Laszlo Szabo: "Polygon has a formidable commercial strategy".

Laszlo Szabo: "Polygon has a formidable commercial strategy".

The co-founder and CEO of Kiln, which specialises in staking, has just taken over the management of one of Polygon's 100 validators. He highlights the "very effective" strategy of the blockchain's commercial teams.

How do you explain Polygon's success?

The protocol launched in 2021 at a time when fees on Ethereum were really high, so the timing was perfect for them. The "price" aspect played a big part. It enabled them to raise funds, expand very quickly and sign major contracts with well-known players. They've become a major player in the ecosystem, with a fair amount of exposure, even if their internal organisation is still rather vague.

Why do giants like Meta or Walmart choose Polygon?

Because Polygon offers one of the most affordable user costs on the market and they allow Web3 projects to be developed under satisfactory technological conditions.

As Polygon is not a true layer 2 relying on Ethereum's security, is this network vulnerable to attacks?

The cryptographic proofs of transactions carried out on Polygon are placed on Ethereum, so it's not entirely accurate to say that Polygon doesn't benefit from its security at all. On the other hand, as Polygon has its own consensus system, its intrinsic security depends on the value immobilised in "staking" on the validators.

Currently, around $3.6 billion is "staked" in the form of MATIC tokens, which means that an attacker would need to raise $1.8 billion to attack the network. That's not a huge sum... For Ethereum, we're talking about around $14 billion.

How could Polygon strengthen its security?

As with all Proof-of-Stake protocols, token holders should be encouraged to "stake" their tokens in order to raise the minimum amount that needs to be mobilised to trigger an attack.

The appreciation of the price of the token in question is also one of the elements that can contribute to its security. The more expensive it is, the more the dollar amount to be mobilised is a barrier for an attacker...

Is MATIC staking worthwhile?

Yes, especially at the moment as only 39% of MATICs in circulation are being staked. This is much less than most of the other major blockchains that use the same system (70-80%).

The advantage for MATIC stakers is that the income is very attractive: you can earn between 6 and 7% annually thanks to the natural inflation of the protocol and the network's transaction fees. With the exception of Ethereum, it is very rare for a blockchain to pay its validators so much. Solana and Cardano are not as generous.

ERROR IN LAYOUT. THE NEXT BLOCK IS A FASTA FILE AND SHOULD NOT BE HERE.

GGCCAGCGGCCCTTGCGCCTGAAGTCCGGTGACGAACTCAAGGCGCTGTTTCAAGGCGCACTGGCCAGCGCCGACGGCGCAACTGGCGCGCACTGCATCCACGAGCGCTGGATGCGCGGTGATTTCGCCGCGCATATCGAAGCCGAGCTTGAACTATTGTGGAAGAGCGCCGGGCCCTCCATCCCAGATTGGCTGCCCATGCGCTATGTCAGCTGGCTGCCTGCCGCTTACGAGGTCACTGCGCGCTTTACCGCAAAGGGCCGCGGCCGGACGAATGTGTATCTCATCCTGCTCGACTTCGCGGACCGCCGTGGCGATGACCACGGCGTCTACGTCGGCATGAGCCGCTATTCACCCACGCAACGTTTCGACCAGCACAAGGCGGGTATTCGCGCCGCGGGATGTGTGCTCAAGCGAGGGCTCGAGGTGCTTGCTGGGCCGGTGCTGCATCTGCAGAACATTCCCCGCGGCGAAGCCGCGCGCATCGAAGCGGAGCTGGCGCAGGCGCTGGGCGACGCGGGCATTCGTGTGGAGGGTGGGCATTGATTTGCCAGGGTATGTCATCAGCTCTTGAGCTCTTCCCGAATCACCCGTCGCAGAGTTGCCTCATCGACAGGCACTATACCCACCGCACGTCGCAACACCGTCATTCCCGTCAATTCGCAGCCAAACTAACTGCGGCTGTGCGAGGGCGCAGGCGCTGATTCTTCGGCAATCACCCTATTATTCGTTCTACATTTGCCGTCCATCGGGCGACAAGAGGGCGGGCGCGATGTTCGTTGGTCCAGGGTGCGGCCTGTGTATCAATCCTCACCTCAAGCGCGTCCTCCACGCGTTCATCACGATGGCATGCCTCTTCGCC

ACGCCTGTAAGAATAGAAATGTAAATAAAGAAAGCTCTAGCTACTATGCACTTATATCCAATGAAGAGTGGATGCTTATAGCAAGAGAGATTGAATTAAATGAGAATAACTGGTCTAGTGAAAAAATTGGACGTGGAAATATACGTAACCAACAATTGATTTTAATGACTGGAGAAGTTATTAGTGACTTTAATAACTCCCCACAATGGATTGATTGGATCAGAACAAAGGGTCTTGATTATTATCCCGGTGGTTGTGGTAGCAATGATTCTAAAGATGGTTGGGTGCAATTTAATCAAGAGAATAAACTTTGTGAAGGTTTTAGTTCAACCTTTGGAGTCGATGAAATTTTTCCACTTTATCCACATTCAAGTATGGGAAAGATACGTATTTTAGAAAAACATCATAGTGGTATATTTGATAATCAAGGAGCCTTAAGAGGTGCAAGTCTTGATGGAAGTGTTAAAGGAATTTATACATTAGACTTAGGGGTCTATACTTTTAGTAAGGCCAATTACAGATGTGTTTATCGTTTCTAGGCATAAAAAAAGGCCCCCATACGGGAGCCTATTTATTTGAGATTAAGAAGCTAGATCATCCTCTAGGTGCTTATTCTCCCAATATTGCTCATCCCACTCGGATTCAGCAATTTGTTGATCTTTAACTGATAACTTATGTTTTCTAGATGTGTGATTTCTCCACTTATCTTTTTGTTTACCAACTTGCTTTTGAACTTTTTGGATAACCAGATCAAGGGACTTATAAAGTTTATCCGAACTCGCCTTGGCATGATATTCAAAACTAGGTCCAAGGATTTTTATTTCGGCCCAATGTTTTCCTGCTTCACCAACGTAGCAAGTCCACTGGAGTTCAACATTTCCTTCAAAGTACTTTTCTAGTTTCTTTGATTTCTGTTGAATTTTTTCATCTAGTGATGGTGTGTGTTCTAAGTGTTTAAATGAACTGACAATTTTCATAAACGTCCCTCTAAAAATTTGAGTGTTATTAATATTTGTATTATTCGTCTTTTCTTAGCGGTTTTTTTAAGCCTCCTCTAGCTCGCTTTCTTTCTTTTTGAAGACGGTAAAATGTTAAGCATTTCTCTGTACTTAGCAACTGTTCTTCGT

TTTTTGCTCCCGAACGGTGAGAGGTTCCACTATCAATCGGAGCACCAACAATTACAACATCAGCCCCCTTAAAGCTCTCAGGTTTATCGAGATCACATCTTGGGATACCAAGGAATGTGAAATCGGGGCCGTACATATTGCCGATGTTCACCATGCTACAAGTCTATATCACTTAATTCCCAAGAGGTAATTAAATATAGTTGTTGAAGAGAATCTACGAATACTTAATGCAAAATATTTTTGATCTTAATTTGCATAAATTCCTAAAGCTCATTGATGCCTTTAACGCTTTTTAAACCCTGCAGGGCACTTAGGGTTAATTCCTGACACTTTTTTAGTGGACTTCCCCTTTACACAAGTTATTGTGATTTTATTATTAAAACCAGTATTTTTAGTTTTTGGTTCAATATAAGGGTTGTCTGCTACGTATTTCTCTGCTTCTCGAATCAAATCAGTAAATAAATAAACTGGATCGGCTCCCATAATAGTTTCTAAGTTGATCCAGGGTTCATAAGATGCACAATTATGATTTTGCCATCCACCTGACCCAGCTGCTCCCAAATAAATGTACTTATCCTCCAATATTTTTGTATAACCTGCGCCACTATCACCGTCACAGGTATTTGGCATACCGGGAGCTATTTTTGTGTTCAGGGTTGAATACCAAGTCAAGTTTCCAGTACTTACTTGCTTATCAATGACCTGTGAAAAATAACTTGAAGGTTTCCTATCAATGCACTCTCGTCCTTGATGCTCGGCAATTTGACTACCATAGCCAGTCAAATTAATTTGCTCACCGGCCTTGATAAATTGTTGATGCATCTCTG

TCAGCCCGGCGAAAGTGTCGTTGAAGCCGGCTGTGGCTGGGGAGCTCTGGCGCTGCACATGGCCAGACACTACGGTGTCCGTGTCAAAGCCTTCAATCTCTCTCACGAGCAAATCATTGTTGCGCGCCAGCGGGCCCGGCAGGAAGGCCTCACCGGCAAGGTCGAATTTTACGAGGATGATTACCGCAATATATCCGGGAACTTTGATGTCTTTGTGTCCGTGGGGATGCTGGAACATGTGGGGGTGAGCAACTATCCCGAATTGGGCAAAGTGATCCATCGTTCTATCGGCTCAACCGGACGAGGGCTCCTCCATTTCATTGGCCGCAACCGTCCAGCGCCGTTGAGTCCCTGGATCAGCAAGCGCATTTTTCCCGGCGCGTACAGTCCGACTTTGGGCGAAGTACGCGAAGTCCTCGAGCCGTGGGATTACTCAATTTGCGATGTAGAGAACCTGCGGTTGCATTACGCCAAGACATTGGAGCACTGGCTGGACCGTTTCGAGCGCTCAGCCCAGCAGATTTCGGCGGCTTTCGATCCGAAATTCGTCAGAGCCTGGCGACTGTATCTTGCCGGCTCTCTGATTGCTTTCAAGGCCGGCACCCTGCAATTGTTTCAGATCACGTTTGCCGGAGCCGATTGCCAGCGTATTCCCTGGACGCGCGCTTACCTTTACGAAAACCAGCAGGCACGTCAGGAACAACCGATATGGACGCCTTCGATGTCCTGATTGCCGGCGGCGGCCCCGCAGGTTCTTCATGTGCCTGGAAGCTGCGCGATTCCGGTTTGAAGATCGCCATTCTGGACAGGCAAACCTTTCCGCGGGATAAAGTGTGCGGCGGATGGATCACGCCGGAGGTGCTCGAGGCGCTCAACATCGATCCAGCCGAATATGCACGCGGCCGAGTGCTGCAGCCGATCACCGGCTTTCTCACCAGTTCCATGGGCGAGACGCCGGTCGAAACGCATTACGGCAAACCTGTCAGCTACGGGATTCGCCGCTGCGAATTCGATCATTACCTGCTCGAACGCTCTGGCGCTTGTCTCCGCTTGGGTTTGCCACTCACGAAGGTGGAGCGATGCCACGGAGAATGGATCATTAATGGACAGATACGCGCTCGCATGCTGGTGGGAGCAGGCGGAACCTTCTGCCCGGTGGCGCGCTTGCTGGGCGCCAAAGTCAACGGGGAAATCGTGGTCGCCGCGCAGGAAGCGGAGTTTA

What do you offer around Polygon at Kiln?

We recently announced an agreement with French start-up Ownest (*), which is a long-standing partner of Polygon and was one of the first validators on the network (there are only 100 at the moment).

As this is not their business (Ownest specialises in logistics), we took over the management of their validator. We had a lot of requests from our customers to do MATIC staking. All this is integrated into our product offering.

Today, we offer software interfaces (APIs) that connect to the various storage services (Bitgo, Fireblocks, Ledger Enterprise, etc.) and enable them to offer staking to their own customers. Kiln also allows custody services to know exactly how much they have earned block by block, whether on the inflation part of the protocol or on transaction fees.

How do you see Polygon compared to competitors like StarkWare and ZkSync who are more advanced on ZK rollups?

Polygon is not the most advanced on this very promising technology, but they have a market strategy that is excellent. It's not always the best technology that wins.

In my opinion, there's room for several scalability solutions, but Polygon manages to carve out a big slice of the pie with non-Web3 companies. That's a bit like what Nomadic Labs is doing at Tezos.

What does that mean?

Nomadic Labs is the entity responsible for promoting the development of the Tezos blockchain among large companies. The problem with Nomadic is that they make too many Franco-French partnerships, and I think they've got the wrong target: instead of aiming at the flagships of the CAC40 that have never done anything very concrete on Web3, they could be more interested in start-ups, i.e. those that create real applications with volume. In my view, the model for Polygon to follow is Amazon Web Services (AWS).

Why is AWS worth replicating?

It's simple: many start-ups that launch can benefit from a credit of up to 150,000 euros. Once that credit has run out, you have to pay, and generally, given that you're happy with the result, you pay, even if it can hurt! (laughs).

In general, given that the start-up has designed everything on AWS, it will agree to stay because it would be too complicated to change partners. Polygon imitates AWS to keep companies captive, they have a formidable sales strategy.

Polygon shares a lot of things with the Ethereum ecosystem, so you'd imagine that a company could easily migrate to a competitor in the same family...

It's more complicated than that in reality. A company that wants to leave Polygon can't go to Ethereum because of the exorbitant fees. They could opt for the StarkNet solution, for example, but that is very different from Polygon (they don't use the same programming language, editor's note). The same goes for the other protocols in the Ethereum ecosystem, there are a lot of differences that mean you can't change so easily, especially when you're not a Web3 company.

(*) Quentin de Beauchesne is a minority shareholder in a private capacity in The Big Whale

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